Then you very slowly and awkwardly come off the trick track and turn a corner in silence to go outside and start the main coaster section.
Next up you engage a launch that barely gets things moving, go over an airtime hill that doesn’t have airtime and then float around a couple of corners barely moving before you hit the second launch.
This section of Objectif Mars is a lot better. The launch is quite punchy, the cars start spinning properly, the twisted airtime hill provides actual airtime and the following couple of corners provide some nice forces. It’s just a shame this section lasts about 14 seconds from entering the second launch to hitting the final brakes.
Objectif Mars does end on a high though, with probably the best drop track in the World. I feel it would have worked so much better to have this section at the start though. It feels very disjointed and like another showing off of effects to have the drop track at the end of the coaster.
I think disjointed is great way to sum up the entire experience actually. From the mediocre queueline promising you a trip to Mars, to the unlinked special effects show inside, to the snail pace boring first half, to the pretty great second half and finally to the intense drop track section, nothing really flows properly in my opinion. It’s such a shame really, I really wanted to love Objectif Mars but sadly it wasn’t to be. Don’t worry though, there are 2 more very similar Intamin coasters on this trip that I loved.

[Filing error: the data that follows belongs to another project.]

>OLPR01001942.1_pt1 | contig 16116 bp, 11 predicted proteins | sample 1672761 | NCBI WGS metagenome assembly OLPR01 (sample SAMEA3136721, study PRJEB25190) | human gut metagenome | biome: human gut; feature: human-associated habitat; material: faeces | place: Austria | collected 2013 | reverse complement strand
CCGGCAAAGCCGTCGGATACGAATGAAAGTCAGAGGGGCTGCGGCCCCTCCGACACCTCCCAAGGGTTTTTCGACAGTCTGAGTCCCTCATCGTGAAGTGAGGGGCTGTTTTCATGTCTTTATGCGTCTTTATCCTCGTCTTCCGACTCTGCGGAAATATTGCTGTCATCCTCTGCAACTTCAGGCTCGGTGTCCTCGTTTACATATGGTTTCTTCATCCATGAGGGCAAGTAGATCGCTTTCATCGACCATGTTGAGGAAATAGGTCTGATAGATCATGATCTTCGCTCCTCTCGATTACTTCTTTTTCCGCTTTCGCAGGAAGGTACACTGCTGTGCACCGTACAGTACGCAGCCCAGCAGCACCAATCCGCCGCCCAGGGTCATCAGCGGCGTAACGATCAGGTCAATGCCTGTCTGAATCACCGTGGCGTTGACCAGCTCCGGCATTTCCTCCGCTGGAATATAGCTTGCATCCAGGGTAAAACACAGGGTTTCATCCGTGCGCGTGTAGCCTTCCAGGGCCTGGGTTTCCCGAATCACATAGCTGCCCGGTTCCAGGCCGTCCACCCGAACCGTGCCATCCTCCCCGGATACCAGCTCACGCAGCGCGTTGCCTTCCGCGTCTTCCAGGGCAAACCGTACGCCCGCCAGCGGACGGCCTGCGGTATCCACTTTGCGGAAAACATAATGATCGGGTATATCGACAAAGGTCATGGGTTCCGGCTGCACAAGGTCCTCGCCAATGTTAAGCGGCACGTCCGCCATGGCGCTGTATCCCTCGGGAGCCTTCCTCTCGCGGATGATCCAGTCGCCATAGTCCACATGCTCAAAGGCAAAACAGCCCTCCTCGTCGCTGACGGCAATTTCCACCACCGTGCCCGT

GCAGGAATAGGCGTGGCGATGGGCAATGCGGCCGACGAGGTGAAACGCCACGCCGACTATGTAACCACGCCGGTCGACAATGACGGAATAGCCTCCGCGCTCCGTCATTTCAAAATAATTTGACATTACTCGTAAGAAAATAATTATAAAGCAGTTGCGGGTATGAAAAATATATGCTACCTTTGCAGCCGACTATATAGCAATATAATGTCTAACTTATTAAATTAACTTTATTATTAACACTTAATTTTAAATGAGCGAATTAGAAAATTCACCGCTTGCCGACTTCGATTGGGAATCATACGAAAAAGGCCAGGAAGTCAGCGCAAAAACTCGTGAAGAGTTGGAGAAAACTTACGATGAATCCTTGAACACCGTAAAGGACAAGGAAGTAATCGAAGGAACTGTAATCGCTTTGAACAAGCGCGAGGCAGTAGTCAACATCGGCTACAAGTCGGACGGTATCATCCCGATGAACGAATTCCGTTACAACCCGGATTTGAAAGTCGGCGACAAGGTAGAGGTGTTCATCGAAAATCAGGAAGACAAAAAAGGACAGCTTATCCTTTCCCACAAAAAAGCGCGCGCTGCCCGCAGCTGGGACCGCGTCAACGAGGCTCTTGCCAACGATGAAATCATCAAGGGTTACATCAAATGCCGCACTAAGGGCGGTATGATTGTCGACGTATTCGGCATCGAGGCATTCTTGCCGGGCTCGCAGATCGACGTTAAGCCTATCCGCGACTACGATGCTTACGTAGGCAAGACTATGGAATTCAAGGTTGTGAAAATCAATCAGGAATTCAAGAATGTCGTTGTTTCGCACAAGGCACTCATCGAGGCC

Arthur, l’Aventure 4D
Next we headed to the Arthur 4D cinema, which was located in its own huge building.
Coming from someone who doesn’t like the Arthur film series or normally enjoy 4D cinemas, this thing was fantastic!
The theming inside was amazing and the 4D film itself was insane. I couldn’t stop laughing from the combination of comedy on screen and the relentless aggression from the 4D ride system. Arthur was awesome, but wouldn’t be the best 4D cinema at the park…
As we passed the park’s observation tower we noticed that it closed earlier than the rest of the park, so with it being quiet at the time we figured it was now or never.
La Vienne dynamique
That crown of best 4D cinema in the park? In Europe? In the World? Ever? Belongs to La Vienne dynamique, which from the second we passed through its beautiful waterfall facade escalated comedy to heights previously unknown to me.
Heartline had convinced himself and me that this was a leaning on a bar simulator experience about nature that we only need to experience for the sake of the Dark Ride Database, how wrong he was…
At first we were ushered into what looked like a dank and dark cinema from the 90s, but the screen wasn’t a screen at all, it was a solid sheet of high pressure water. Wait what is this ride again?
Then as best I can remember, an advert played on the water screen, nothing else happened and the house lights came back on. Was that it?